Arador Innovations is a research company developing new solutions to measuring and improving the well-being of animals and non-speaking human patients.


We focus on questions that have potential for a large-scale international impact in the long term, and that currently still are at an early innovative stage requiring a considerable amount of fundamental research.


We work in collaboration with research groups in universities and other partners, and publish our results from fundamental research in peer-reviewed scientific journals.

Arador Innovations is registered in Finland, operating from the A Grid startup hub at the campus of Aalto University. The founder and CEO of the company is Dr Helena Telkänranta, who has also carried out research on thermal imaging at the universities of Helsinki, Finland and Bristol, UK.


Our first project involves developing new thermal imaging techniques and software, in collaboration with the University of Helsinki and with Helsinki Zoo in Finland.

Thermal imaging holds considerable promise for future development of methods to measure emotions and well-being. However, the field still is at a very early stage of development.

Thermal images are powerful tools for communication and have several established uses in firefighting, finding lost persons and more. However, for anyone interested in more complex uses such as medical and veterinary pre-diagnostic techniques, it is important to know that there is a myriad sources of measurement errors. Temperatures seen thermal images are affected by dozens of factors, such as radiated heat from external sources, and the angle between the surface to be measured and the lens of the thermal camera. It takes an experienced professional to properly plan and carry out thermal imaging reliably.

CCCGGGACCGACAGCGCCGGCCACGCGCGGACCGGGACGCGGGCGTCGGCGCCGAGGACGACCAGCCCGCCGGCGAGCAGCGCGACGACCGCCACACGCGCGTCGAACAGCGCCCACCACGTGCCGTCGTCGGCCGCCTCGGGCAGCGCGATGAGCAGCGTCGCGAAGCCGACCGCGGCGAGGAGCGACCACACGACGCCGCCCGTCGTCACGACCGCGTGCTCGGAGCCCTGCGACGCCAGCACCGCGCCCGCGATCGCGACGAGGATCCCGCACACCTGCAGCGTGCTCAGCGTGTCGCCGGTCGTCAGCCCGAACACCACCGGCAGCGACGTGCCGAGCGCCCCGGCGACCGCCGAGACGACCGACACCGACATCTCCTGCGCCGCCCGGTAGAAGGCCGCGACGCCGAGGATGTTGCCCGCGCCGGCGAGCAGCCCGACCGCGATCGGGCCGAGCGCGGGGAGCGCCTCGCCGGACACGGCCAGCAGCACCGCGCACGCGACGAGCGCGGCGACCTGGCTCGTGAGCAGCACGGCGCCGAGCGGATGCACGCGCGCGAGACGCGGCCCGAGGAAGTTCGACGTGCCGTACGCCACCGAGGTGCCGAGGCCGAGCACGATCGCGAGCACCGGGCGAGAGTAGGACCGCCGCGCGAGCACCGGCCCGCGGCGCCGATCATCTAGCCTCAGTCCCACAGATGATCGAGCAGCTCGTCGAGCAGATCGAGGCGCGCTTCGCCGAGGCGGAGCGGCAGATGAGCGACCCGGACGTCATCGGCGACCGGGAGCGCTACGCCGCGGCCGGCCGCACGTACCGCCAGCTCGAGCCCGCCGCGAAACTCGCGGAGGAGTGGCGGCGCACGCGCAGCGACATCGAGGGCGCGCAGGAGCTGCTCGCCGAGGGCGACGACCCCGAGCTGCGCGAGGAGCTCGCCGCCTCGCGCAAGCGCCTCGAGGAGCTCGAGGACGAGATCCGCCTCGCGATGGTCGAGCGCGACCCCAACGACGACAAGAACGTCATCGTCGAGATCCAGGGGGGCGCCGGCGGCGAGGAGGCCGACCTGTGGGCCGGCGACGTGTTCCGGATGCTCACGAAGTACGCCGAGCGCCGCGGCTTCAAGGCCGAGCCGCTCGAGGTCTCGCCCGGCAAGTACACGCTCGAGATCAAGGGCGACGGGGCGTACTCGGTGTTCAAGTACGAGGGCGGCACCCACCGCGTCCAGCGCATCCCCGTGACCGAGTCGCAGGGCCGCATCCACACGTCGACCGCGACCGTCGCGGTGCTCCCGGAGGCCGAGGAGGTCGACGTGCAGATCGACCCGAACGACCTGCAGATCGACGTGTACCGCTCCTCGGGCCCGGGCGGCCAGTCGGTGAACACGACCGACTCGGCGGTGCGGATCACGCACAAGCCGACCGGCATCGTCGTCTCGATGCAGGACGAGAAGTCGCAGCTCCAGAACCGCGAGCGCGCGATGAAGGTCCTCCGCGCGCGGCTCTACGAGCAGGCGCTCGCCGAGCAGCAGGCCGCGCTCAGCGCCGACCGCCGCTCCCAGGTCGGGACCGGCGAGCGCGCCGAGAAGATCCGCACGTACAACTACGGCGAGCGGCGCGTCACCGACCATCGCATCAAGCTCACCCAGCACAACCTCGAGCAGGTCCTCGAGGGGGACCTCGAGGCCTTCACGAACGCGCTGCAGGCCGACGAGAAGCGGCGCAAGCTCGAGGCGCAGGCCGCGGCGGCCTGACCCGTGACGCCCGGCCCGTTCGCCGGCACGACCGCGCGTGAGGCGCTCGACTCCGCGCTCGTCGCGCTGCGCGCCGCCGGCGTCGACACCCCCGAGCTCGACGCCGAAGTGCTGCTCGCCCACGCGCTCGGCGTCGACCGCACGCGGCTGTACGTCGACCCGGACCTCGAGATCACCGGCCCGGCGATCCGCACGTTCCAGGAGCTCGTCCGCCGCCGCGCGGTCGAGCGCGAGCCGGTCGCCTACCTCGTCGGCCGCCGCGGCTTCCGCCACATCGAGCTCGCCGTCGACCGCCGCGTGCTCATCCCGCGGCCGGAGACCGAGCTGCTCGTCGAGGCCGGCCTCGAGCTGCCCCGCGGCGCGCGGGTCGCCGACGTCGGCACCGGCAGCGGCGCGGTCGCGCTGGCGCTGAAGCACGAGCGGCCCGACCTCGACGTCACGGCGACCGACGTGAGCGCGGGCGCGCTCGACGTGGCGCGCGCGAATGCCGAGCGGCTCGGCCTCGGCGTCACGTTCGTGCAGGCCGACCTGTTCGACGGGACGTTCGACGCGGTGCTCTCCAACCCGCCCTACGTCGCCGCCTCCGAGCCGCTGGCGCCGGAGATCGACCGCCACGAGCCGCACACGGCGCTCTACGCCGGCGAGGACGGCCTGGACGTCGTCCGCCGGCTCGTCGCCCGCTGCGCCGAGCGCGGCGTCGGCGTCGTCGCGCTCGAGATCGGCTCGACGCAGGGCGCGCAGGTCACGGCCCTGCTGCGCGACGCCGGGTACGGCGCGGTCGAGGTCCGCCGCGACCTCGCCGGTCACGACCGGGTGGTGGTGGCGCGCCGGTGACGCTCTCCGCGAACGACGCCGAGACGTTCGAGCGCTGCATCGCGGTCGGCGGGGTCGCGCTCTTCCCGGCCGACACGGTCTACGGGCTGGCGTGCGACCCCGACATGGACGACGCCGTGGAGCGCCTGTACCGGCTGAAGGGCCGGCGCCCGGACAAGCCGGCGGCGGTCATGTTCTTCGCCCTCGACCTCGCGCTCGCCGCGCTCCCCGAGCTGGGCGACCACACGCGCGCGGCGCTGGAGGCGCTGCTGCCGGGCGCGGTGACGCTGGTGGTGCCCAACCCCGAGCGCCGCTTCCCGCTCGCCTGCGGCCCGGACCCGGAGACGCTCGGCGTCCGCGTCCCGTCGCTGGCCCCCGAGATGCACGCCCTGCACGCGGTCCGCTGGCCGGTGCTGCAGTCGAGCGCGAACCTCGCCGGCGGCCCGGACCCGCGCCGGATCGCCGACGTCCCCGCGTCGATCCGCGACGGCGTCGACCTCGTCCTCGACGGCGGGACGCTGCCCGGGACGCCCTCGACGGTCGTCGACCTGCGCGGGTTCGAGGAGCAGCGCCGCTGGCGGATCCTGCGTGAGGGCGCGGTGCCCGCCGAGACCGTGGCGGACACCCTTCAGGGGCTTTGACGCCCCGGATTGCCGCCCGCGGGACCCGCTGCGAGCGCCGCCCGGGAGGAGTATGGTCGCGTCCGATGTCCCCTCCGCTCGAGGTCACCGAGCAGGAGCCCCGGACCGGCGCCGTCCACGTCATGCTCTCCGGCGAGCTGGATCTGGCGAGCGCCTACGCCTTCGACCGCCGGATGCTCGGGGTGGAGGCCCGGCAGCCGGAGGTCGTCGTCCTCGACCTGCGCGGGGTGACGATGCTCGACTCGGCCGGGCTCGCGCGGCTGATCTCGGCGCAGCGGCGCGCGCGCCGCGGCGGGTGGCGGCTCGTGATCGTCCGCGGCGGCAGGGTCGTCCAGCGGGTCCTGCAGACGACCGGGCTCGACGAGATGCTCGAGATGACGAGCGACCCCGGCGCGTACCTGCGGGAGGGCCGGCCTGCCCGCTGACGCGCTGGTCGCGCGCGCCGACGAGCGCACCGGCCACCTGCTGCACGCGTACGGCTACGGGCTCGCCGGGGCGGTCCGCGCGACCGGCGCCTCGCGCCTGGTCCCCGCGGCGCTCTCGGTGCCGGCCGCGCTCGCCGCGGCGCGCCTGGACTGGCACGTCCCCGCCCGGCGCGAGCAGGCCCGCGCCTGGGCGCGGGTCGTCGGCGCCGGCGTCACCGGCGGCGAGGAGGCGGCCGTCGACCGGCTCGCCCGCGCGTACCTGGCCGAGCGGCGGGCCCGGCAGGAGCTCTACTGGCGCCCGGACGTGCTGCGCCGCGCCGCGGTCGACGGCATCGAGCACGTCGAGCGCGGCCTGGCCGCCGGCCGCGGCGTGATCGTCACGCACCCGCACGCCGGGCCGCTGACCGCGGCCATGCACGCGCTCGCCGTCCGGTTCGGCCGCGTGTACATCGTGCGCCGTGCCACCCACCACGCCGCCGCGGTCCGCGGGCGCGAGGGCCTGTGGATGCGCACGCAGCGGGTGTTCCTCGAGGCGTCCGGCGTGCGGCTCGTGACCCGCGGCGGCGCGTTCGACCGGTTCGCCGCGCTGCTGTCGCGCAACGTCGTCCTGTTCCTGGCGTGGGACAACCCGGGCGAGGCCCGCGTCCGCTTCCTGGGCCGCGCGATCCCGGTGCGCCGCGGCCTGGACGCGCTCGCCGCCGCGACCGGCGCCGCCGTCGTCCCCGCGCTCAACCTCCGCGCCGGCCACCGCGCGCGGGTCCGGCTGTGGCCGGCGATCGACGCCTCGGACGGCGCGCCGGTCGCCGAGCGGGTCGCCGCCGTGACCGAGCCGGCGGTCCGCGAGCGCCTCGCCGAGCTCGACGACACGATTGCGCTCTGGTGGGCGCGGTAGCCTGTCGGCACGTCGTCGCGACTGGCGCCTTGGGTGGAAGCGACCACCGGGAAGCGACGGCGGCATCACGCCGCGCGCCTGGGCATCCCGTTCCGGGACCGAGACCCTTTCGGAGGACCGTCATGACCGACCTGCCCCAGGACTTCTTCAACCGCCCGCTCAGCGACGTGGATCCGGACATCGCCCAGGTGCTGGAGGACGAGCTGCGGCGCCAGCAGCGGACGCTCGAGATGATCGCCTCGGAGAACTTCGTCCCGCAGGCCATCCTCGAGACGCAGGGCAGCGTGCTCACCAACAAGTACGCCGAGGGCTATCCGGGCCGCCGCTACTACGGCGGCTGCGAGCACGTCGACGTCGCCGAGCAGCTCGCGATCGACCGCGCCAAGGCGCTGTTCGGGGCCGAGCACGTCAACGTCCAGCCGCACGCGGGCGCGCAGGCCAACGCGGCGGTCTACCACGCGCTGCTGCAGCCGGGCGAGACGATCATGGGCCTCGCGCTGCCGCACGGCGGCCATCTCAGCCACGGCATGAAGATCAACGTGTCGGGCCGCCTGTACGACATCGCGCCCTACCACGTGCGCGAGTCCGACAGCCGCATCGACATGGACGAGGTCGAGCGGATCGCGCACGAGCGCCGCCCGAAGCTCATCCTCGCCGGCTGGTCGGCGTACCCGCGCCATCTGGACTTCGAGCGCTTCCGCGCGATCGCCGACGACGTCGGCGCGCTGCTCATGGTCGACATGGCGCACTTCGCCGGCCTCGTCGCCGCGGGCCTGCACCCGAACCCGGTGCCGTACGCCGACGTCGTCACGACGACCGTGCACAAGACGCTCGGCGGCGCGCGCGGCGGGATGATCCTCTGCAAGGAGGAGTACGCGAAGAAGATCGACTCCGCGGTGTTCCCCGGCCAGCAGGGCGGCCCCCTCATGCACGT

A further leap in complexity is involved when it comes to development of methods to measure emotional states and other components of mental well-being. Such methods do not exist yet, but there are promising early-stage research results showing it is entirely possible to develop such methods in the future. Before that, a substantial amount of fundamental research is needed, as well as methodological research to prevent measurement errors and artefacts. For example, physiological effects of emotional arousal are also easily confounded by recent excercise and by thermoregulatory responses to ambient temperature. Meanwhile, many important indicators are not visible in most visual versions of thermal images.


Therefore, any future development of methods to measure emotions and well-being will require advanced analytical methods and rigorous imaging protocols. These are at the heart of the new systems we are currently developing.

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